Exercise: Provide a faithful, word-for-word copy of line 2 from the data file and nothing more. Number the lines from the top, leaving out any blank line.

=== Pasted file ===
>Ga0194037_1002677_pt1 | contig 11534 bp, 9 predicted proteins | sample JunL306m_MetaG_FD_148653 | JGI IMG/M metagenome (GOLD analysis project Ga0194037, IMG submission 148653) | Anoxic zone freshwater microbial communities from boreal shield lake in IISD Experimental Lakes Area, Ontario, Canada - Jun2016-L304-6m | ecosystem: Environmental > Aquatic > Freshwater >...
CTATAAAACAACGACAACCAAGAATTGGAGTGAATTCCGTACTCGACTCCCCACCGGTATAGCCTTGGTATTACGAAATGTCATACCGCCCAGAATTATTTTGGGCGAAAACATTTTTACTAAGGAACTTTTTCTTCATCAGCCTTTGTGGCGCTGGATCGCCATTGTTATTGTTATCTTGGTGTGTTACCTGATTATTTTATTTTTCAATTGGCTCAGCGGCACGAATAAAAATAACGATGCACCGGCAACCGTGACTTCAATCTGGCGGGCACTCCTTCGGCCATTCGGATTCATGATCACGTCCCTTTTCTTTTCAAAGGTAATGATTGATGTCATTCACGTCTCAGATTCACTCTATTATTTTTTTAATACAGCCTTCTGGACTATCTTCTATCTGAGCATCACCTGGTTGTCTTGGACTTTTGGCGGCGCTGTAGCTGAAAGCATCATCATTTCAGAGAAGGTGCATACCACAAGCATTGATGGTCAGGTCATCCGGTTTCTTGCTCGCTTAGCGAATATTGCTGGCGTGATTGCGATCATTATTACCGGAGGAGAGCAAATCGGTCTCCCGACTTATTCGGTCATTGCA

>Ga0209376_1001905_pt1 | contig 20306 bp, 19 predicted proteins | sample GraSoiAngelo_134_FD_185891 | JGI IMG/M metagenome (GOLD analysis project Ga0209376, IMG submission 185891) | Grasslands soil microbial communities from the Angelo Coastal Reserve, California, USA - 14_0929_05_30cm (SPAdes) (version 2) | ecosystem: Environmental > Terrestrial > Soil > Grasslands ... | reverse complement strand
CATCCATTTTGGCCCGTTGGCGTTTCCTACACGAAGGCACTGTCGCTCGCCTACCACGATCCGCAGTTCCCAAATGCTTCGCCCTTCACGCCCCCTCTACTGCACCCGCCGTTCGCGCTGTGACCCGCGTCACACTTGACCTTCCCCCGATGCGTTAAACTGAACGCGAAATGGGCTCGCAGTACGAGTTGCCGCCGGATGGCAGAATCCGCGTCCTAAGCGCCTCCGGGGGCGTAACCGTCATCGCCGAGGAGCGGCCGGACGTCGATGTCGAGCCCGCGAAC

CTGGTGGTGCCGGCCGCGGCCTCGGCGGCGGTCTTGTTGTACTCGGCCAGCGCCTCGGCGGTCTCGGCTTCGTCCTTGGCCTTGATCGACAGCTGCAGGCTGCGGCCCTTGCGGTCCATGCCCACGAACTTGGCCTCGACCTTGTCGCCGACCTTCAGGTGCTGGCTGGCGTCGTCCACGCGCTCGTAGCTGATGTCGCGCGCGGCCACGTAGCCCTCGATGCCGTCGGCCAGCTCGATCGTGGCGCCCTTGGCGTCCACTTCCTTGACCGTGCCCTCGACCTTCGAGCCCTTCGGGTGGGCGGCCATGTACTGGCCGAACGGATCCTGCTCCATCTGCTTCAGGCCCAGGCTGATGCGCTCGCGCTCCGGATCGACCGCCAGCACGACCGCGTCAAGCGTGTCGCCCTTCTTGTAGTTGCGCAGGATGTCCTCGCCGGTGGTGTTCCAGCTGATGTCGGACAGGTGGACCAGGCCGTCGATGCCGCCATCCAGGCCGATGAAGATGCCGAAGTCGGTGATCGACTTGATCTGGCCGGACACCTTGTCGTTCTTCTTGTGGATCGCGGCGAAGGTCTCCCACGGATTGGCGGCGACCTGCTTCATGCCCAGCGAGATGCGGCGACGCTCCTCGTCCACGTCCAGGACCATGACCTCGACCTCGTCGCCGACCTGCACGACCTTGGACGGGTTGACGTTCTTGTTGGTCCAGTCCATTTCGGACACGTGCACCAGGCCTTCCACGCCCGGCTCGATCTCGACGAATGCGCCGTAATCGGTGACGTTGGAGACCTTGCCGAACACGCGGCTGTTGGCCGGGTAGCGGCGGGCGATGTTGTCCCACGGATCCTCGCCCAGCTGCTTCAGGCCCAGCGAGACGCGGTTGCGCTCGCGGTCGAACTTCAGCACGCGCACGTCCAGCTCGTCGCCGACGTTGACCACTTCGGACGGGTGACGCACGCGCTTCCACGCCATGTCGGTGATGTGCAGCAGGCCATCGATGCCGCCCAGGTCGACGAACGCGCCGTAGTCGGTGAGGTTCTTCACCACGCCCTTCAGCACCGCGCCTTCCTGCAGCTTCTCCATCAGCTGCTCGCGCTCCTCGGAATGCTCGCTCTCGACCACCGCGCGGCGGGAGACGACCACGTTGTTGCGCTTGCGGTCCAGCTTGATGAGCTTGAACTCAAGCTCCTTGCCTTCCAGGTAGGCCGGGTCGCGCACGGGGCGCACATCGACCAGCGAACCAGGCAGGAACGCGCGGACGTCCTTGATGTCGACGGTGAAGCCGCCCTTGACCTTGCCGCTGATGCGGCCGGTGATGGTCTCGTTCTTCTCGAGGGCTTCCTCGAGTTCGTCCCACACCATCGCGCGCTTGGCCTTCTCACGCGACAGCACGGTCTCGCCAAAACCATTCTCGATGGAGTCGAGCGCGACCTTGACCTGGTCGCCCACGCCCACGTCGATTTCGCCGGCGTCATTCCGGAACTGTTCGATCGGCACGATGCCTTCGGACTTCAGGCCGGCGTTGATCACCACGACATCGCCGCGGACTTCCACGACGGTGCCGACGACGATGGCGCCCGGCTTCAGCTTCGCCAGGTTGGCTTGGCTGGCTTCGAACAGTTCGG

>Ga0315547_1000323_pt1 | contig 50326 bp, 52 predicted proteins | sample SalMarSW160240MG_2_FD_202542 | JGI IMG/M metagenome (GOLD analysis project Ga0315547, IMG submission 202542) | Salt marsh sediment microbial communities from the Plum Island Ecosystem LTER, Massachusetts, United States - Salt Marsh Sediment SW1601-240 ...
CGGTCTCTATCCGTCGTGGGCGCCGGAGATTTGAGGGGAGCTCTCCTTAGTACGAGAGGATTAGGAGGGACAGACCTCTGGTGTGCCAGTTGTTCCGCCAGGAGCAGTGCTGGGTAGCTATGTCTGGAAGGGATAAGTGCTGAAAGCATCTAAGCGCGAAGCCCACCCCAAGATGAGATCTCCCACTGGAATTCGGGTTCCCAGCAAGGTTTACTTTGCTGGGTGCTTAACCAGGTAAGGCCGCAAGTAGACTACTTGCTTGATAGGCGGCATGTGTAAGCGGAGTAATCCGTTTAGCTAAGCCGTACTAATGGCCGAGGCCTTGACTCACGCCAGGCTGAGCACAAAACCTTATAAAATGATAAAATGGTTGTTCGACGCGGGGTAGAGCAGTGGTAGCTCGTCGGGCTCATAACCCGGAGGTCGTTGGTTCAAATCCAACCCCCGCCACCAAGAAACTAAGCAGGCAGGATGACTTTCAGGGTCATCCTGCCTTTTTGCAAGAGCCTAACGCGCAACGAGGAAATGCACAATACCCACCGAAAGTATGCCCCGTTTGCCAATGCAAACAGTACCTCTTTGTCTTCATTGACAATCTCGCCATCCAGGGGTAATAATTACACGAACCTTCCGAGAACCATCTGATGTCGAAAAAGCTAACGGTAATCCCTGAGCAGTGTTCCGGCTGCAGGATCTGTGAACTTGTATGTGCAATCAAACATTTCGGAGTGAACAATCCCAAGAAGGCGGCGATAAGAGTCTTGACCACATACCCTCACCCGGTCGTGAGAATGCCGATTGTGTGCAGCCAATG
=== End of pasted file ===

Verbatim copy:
CTATAAAACAACGACAACCAAGAATTGGAGTGAATTCCGTACTCGACTCCCCACCGGTATAGCCTTGGTATTACGAAATGTCATACCGCCCAGAATTATTTTGGGCGAAAACATTTTTACTAAGGAACTTTTTCTTCATCAGCCTTTGTGGCGCTGGATCGCCATTGTTATTGTTATCTTGGTGTGTTACCTGATTATTTTATTTTTCAATTGGCTCAGCGGCACGAATAAAAATAACGATGCACCGGCAACCGTGACTTCAATCTGGCGGGCACTCCTTCGGCCATTCGGATTCATGATCACGTCCCTTTTCTTTTCAAAGGTAATGATTGATGTCATTCACGTCTCAGATTCACTCTATTATTTTTTTAATACAGCCTTCTGGACTATCTTCTATCTGAGCATCACCTGGTTGTCTTGGACTTTTGGCGGCGCTGTAGCTGAAAGCATCATCATTTCAGAGAAGGTGCATACCACAAGCATTGATGGTCAGGTCATCCGGTTTCTTGCTCGCTTAGCGAATATTGCTGGCGTGATTGCGATCATTATTACCGGAGGAGAGCAAATCGGTCTCCCGACTTATTCGGTCATTGCA